Smooth as Silk

Jelly Roll Johnson: Songs From the Record World

Review from SPAH Harmonica Happenings
Author: Ken “Mojo Red” Mergentime

Jelly Roll Johnson dips into his wide-ranging songbook and delivers a top-notch CD.

I first met Kirk “Jelly Roll” Johnson at a SPAH convention a number of years ago. It was at one of the late night blues jams, and I had no idea who he was, a quiet gentleman with an unassuming manner. Then he tossed off a jaw-dropping solo that was both elegant and soulful, and I nudged the fellow next to me and asked “Who the heck is that guy?” I was informed that he was Mr. Jelly Roll Johnson, a Nashville session player of great renown. Nashville? Isn’t that were they make all that country music? Well, you coulda fooled me. I introduced myself to him later, and in response to my stupid question, he said simply, “yeah, I record with a lot of country artists, but I like all kinds of music.” Always generous with his time and a kind word, I have, over the years, come to admire Jelly on many levels.So when I heard that Jelly had released his own instrumental CD, Songs from the Record World, I knew I was going to be in for a treat. He did not disappoint. In fact, I stand in awe of his smooth un-amplified delivery and rich tone on both diatonic and chromatic harp. The tracks are all older songs that were originally released on vinyl (the CD itself resembles a 45), and reveals a soft spot for the great Ray Charles. The fine recording fidelity, Jelly’s great playing and intelligent arrangements-with lush, unhurried backup from Pat Bergeson’s very versatile guitar, Dave Pomeroy on bass and Chris Brown on drums-combine to make this a first-rate recording from the first song to the last. This one’s getting a lot of airtime in my house.

There are only two blues tunes, but both are terrific. On the classic Bill Broonzy tune “Key to the Highway,” Jelly delivers a clean, bluesy sound never seeming to show off. But the other blues song, Percy Mayfield’s “Please Send Me Someone to Love” is one I have long loved ever since I first heard Paul Butterfield cover it way back when. Interestingly, Jelly tackles this tune in 3rd position rather than 2nd, the way Butterfield did it. I found myself reaching for my own harp to try and play along. Well, Jelly’s superb control of bends and overblows make it sound easy…but it’s not. Kids, don’t try this at home.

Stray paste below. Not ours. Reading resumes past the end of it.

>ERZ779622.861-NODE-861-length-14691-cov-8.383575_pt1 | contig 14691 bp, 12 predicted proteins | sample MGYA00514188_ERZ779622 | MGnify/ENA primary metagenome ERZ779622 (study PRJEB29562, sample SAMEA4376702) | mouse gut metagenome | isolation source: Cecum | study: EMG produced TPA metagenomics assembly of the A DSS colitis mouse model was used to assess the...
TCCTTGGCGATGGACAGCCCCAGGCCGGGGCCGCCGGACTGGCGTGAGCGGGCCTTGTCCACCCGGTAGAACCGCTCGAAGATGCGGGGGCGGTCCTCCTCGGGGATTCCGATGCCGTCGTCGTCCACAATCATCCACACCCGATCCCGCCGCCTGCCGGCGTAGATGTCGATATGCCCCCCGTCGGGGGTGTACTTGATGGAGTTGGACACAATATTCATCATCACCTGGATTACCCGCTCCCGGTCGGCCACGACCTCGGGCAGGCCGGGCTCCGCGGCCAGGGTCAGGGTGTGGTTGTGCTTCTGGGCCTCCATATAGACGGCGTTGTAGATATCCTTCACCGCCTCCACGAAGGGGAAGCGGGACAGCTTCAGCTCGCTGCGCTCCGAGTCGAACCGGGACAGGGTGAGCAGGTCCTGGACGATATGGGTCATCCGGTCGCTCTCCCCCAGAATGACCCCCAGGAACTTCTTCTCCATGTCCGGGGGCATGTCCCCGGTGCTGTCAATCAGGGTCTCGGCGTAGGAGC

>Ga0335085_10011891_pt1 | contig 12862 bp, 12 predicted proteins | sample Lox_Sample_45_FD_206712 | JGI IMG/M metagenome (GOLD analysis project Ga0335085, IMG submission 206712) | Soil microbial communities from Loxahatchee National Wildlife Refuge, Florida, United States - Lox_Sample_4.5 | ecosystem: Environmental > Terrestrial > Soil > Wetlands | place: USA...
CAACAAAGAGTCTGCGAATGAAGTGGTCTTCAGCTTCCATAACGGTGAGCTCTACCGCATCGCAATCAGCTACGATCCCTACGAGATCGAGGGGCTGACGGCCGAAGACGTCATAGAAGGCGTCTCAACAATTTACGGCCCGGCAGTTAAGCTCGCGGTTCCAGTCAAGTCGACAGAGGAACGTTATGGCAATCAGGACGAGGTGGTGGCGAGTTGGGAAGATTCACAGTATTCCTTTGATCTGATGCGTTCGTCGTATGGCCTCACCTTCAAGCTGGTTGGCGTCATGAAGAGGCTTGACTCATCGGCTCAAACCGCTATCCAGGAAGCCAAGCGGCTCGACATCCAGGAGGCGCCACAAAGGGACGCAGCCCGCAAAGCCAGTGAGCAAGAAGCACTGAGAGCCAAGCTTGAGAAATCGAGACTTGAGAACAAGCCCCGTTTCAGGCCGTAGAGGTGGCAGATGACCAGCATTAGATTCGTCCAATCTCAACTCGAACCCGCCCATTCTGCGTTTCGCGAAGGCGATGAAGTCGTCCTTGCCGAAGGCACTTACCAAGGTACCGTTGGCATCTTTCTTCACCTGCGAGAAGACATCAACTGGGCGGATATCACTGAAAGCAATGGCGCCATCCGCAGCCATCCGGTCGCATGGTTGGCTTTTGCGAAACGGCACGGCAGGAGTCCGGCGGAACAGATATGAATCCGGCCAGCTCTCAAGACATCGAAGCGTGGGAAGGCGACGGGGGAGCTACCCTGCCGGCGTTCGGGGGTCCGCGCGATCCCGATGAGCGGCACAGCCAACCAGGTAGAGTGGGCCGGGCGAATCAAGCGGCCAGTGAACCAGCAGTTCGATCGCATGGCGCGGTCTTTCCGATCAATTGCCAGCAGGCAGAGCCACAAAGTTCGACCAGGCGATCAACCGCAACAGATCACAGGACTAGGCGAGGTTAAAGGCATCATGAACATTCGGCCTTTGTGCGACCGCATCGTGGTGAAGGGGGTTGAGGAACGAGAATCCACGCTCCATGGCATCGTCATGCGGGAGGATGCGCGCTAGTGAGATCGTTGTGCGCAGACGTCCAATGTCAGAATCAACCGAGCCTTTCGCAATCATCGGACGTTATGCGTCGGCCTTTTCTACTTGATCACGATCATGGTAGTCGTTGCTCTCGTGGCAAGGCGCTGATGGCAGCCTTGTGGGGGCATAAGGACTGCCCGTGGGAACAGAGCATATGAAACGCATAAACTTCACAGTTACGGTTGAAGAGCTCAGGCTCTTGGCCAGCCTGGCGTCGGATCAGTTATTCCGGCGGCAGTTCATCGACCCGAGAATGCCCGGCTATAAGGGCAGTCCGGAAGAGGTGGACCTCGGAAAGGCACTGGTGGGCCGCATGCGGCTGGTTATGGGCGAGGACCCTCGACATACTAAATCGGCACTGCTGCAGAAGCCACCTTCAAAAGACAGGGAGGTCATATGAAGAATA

Next comes Ellington’s “In a Sentimental Mood,” which he elegantly covers on chromatic with full, rounded tone. His jazzy diatonic rendition of Ray Charles’ “Hallelujah I Love Her So” swings soulfully, just right. With the classic Mose Allison tune, “Everybody’s Cryin’ Mercy”, Jelly gives a jazzy, smooth, laconic performance that is both sad and just plain cool. On “ Walkin’ After Midnight” Jelly gives a nice, bouncy performance, perfectly serving the mood of the song.Then, on “Don’t Let the Sun Catch You Cryin’” Jelly perfectly captures the mood, never straying too far from the lovely melody. Bergeson’s guitar work is stellar here. With “Just for A Thrill” he again turns to Ray Charles (who often performed this Lil Armstrong song), Jelly again picks up his chromatic and tugs effortlessly at our heartstrings. Then, staying with Charles, we get the classic “Busted,” delivered with passion and panache (another not-so-easy song to cover on diatonic). On the last track Jelly gives us a smoky jazz-club rendition of Charles Mingus’ “Goodbye Pork Pie Hat,” a deceptively simple and very melodic tune that Jelly plays flawlessly in 2nd position on diatonic harp. Jelly Roll Johnson is a very soulful and melodic player who manages to combine great tone and perfect control with a deep, heartfelt passion that is finely communicated in the service of every song. Highly recommended.

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